The directionality in this illustration is one of Consciousness, beginning from the "point time" of meditation or contemplation, enters the eternal realms, "from the forms of interpretation...towards the form of indication from which they arise." From an Algebra with second-degree equations (feedback, the first order of "future" time) Consciousness transcends the temporal world altogether (all notions of Time), becoming at one with undifferentiated Existence, recrossing the bridge of the "fifth crossing from the Void," back into Eternity. In this outermost order of Eternity, space has the complexity of an Algebra: that is, an ordinary Boolean Algebra such as applies "to cases where doors can be open or shut, where switches can be on or off, or where lines can be clear or blocked"--NOT as in the paradox of Duchamp's Door, 11 Rue Larrey (1927). Here we can see the way the calculus was constructed in Laws of Form: "in a series of forms and departures," reflecting the order first seen in the list of skandhas.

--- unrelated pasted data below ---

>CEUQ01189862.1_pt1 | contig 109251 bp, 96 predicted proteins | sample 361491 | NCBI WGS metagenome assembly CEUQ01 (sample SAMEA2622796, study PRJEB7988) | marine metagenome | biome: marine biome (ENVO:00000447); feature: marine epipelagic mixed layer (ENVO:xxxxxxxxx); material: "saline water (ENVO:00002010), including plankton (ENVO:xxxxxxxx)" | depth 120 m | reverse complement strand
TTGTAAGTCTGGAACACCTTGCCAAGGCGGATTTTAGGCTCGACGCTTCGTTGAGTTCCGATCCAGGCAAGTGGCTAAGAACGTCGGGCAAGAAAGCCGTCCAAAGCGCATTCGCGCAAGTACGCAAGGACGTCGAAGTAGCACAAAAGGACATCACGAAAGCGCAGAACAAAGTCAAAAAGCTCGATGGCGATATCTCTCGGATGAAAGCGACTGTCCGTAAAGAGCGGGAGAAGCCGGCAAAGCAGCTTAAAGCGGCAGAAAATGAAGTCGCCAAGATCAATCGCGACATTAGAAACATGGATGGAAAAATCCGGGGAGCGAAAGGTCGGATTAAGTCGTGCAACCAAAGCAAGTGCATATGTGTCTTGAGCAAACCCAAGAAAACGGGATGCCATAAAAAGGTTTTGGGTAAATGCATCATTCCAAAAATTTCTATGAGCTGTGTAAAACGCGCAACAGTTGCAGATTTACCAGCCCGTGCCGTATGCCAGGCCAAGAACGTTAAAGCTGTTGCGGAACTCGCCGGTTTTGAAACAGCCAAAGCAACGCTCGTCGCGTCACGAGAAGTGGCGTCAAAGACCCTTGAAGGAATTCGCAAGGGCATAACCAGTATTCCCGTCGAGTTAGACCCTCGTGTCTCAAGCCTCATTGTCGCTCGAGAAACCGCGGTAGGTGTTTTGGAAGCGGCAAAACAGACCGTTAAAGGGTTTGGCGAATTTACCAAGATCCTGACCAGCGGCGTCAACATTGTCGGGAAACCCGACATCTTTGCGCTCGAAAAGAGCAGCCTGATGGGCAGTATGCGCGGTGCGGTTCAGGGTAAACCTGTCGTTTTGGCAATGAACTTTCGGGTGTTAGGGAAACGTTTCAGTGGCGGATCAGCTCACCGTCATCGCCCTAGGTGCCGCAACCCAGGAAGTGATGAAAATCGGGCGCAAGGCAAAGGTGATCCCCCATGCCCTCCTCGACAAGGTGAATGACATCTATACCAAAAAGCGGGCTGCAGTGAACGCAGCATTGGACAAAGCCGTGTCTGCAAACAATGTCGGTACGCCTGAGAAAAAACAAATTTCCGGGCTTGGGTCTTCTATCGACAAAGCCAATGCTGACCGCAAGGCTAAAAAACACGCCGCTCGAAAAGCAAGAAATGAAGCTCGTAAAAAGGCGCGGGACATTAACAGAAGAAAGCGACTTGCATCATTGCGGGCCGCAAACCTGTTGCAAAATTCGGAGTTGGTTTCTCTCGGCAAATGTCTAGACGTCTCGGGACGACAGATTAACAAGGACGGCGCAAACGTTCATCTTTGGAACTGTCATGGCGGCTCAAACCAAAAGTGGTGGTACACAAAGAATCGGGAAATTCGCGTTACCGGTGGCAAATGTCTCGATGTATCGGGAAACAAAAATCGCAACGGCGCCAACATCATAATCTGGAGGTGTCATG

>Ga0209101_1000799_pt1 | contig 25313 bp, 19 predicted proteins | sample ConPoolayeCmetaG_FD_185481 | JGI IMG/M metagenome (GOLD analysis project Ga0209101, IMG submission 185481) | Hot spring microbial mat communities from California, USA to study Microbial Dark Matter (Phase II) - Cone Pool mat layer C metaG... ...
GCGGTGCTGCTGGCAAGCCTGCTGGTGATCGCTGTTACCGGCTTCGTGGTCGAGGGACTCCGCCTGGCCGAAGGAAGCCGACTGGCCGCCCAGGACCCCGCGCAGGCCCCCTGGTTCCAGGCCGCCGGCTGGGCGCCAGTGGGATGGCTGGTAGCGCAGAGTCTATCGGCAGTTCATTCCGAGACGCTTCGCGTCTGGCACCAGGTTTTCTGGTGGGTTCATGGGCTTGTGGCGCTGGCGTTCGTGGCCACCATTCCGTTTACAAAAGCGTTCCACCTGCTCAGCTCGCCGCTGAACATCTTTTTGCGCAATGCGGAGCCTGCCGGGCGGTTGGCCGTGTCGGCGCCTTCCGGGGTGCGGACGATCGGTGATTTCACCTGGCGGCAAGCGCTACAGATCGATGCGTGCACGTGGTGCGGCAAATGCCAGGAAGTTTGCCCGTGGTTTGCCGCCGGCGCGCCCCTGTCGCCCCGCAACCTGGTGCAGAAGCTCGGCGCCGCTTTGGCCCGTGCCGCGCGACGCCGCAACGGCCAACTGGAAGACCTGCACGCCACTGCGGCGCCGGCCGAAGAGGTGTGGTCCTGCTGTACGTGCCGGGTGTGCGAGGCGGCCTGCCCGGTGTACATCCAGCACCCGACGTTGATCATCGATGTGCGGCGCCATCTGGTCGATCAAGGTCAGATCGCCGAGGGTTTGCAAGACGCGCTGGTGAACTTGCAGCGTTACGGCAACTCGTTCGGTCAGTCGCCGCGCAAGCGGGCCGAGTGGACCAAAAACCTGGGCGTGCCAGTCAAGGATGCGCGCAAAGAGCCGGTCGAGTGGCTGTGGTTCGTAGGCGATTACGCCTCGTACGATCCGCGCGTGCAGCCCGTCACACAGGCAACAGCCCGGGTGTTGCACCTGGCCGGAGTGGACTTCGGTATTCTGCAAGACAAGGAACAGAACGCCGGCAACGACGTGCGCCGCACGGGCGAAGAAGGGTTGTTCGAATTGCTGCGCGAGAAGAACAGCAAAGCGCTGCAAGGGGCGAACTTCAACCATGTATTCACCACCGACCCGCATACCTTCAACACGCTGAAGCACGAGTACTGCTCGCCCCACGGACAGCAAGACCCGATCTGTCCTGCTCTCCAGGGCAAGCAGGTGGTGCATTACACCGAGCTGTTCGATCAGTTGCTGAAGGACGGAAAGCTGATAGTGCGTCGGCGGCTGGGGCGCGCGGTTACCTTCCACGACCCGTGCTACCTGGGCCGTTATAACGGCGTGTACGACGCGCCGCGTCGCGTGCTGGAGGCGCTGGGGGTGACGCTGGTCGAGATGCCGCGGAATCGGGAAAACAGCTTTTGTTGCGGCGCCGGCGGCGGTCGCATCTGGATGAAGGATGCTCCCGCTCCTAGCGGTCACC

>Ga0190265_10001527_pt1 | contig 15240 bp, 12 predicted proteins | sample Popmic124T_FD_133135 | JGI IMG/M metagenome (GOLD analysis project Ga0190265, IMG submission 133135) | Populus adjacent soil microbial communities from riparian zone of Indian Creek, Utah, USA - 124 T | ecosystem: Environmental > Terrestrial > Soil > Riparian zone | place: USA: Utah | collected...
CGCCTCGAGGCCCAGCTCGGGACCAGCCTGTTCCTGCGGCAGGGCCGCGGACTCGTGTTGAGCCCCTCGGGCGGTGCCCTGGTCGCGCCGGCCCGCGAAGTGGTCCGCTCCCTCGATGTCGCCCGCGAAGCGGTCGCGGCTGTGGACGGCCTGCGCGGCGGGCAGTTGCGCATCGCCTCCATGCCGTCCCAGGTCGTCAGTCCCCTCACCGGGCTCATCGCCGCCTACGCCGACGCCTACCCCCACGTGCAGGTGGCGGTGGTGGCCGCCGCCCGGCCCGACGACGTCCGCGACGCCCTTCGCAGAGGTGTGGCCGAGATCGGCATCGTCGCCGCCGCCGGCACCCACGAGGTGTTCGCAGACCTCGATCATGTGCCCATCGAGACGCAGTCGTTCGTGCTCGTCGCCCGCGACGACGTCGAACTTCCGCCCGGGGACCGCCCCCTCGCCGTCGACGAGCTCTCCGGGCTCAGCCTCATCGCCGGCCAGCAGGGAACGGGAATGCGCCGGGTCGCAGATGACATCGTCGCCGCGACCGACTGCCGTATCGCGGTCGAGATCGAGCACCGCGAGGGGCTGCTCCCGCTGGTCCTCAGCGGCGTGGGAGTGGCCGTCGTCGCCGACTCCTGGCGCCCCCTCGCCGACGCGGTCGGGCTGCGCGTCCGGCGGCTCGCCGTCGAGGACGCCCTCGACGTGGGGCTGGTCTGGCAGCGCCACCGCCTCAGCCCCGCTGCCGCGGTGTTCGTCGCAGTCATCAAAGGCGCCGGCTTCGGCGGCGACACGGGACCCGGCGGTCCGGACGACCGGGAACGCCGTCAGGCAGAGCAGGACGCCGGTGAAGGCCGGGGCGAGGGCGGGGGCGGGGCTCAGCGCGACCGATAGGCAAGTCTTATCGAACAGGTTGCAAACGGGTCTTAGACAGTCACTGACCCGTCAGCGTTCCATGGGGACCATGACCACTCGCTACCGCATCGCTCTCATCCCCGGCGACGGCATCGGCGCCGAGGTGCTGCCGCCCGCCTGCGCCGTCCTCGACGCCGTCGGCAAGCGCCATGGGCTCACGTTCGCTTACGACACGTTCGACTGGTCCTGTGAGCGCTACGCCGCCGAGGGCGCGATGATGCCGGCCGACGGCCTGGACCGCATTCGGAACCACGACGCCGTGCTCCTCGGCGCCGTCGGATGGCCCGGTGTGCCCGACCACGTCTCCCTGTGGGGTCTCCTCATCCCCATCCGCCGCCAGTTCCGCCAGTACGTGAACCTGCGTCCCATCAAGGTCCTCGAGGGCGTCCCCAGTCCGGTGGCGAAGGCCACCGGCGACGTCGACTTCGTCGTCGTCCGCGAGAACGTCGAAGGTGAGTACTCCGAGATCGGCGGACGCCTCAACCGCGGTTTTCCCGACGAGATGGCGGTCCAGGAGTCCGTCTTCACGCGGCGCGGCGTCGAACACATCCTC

[See, Spencer Brown, Laws of Form, p. 112.]

To see how this Algebra was constructed, we must examine the "fourth crossing from the Void," in which Truth (the dichotomy of True /False) was derived from the Arithmetic. This peculiar, pre-numerical Arithmetic underlies a Boolean Algebra, and thus receives its name as a "calculus of indications." Then, recrossing the bridge of the "third crossing from the Void," we see how Indication was derived from the Axioms (the "values indicated" by "The law of calling" and "The law of crossing.") And, going back over the "second crossing from the Void," we see how the Axioms were derived from the Form, the "marked state," which in Laws of Form was the hypothesis of taking "the form of distinction for the form." The "first crossing from the Void," of course, is the intention of drawing a distinction, or what we--and the first skandha--imagine to have been the original cleaving of the Void.